Last year one of the world’s most corrupt and least democratic countries announced substantial “foreign investment”. From Scotland.

Authorities in Uzbekistan, in a series of stock exchange bulletins, said two businesses based in Edinburgh had taken important equity stakes in a series of cottonseed oil mills.

This, from a Scottish perspective, does not sound like big news. But it should be.

Uzbekistan’s cotton industry has been widely criticised for mass human rights abuses. Over a million people a year are forced to work its fields, according to Amnesty International. As a result the country ranked second highest in the World Slavery Index.

So any Scottish investment in the industry would be potentially open to scrutiny, particularly as the equity stakes were being sold by Uzbekistan’s authoritarian government under a partial privatisation scheme. However, Uzbek state-controlled media, which was ranked among the least free in the world this year by Reporters without Borders, showed little interest.

Uzbek authorities can have no official idea who now owns chunks of the country’s most important industries. Because the firms concerned were two Scottish limited partnerships, or SLPs, called Ternesy Development and Newgen Trade, both registered at maildrops in the capital. Their ownership is entirely opaque.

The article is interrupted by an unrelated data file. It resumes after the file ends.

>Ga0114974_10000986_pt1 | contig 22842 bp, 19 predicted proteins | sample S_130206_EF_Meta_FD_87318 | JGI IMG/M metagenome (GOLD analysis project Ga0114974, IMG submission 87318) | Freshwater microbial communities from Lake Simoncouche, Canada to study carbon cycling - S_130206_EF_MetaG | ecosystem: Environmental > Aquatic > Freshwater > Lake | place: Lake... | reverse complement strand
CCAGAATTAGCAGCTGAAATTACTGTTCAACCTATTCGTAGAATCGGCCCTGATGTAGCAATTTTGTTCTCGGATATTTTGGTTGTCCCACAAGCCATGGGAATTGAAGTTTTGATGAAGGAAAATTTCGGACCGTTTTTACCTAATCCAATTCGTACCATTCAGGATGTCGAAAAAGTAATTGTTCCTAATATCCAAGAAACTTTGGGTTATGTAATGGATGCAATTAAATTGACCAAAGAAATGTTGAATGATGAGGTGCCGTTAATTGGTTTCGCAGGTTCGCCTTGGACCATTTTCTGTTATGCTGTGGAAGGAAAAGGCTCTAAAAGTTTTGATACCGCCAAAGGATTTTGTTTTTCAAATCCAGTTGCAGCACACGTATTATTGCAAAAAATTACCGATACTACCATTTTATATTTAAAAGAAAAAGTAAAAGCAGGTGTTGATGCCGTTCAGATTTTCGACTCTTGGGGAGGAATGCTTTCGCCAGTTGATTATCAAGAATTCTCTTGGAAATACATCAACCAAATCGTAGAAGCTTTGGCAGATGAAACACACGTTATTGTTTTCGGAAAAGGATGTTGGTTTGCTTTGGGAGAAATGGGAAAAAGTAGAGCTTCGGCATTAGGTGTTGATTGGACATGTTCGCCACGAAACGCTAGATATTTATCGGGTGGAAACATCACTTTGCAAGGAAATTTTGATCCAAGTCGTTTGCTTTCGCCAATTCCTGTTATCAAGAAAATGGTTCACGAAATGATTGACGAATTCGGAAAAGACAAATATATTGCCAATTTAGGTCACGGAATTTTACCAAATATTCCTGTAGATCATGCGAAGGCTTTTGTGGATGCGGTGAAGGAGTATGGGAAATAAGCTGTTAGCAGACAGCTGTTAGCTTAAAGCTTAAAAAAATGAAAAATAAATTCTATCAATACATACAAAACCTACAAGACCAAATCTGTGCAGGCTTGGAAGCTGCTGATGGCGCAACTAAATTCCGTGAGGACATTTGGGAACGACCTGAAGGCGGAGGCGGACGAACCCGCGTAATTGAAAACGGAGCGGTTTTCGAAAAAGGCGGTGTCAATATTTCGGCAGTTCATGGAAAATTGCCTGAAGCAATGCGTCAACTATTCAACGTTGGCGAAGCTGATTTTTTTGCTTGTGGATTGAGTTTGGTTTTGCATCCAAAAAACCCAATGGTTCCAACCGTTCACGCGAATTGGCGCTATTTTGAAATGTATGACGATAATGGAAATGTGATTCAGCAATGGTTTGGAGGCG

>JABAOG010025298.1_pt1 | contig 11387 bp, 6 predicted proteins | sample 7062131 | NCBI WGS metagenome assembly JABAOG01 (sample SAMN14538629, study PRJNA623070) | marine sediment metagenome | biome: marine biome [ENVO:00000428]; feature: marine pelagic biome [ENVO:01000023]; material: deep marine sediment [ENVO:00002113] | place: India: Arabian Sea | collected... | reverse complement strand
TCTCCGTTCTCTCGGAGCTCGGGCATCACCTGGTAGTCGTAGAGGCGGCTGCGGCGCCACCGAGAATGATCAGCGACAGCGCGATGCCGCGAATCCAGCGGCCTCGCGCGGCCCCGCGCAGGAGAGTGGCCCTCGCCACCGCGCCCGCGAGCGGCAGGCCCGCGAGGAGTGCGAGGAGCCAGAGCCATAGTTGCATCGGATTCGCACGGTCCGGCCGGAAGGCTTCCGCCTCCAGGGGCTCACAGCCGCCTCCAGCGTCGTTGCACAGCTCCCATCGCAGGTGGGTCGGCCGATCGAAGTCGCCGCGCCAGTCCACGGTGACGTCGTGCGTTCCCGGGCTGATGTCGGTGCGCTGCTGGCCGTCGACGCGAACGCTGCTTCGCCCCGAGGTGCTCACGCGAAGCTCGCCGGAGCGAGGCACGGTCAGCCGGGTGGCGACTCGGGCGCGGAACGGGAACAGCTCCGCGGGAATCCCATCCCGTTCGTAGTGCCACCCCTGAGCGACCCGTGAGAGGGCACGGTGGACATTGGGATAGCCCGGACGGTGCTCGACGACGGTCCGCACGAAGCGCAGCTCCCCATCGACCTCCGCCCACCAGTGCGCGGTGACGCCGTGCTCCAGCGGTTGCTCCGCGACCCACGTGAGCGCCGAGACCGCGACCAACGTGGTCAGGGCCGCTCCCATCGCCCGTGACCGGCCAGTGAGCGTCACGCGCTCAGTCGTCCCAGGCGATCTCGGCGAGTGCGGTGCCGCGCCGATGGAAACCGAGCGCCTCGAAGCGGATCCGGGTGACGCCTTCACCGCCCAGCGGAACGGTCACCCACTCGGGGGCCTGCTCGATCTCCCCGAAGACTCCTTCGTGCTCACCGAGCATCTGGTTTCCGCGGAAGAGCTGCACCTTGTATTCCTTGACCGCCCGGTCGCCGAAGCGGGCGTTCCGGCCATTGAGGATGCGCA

They have failed to comply with new UK Government requirements that they reveal their real owners, their “persons of significant control” or PSC, if they had them.

Ternesy can be traced back to partners which are shell companies in Panama. Newgen has its nominal parents in equally opaque Belize.

There is no way to know how successful their investments were. SLPs do not need to file accounts. Or pay tax.

An English limited liability partnership or LLP last year also bought in to a Uzbek cottonseed mill. Its anonymous parents were in the Seychelles. But it did issue a PSC statement. Where was its owner from? Uzbekistan.

A woman walks in the shadow of poster featuring Uzbek dictator

HeraldScotland: Critics have said that Uzbekistan has one of the world's most oppressive regimes

The Herald last month revealed that just one in 12 active SLPs have actually named a real person as their “person of significant control”. However, three quarters of people who were identified as owners came from the former Soviet Union.
As of September we calculated there were 95 active SLPs with named individuals as official owners in Uzbekistan. 
There is no way of knowing how many SLPs have Uzbek owners or business interests but have not declared this. The vast majority of SLPs have made no ownership disclosures.
Last year The Herald reported the nephew by marriage of Uzbekistan’s then hardline president Islam Karimov was in a turf war over control of an SLP, called Brook Organisation
That SLP  – which has also since failed to file a PSC – was at the centre of a corruption scandal over control of two five-star hotels in Riga, Latvia. 
The despotic Mr Karimov died last year. His nephew, Akbar Abdullayev, was arrested this year in Ukraine after being charged with embezzlement and fraud in  Uzbekistan.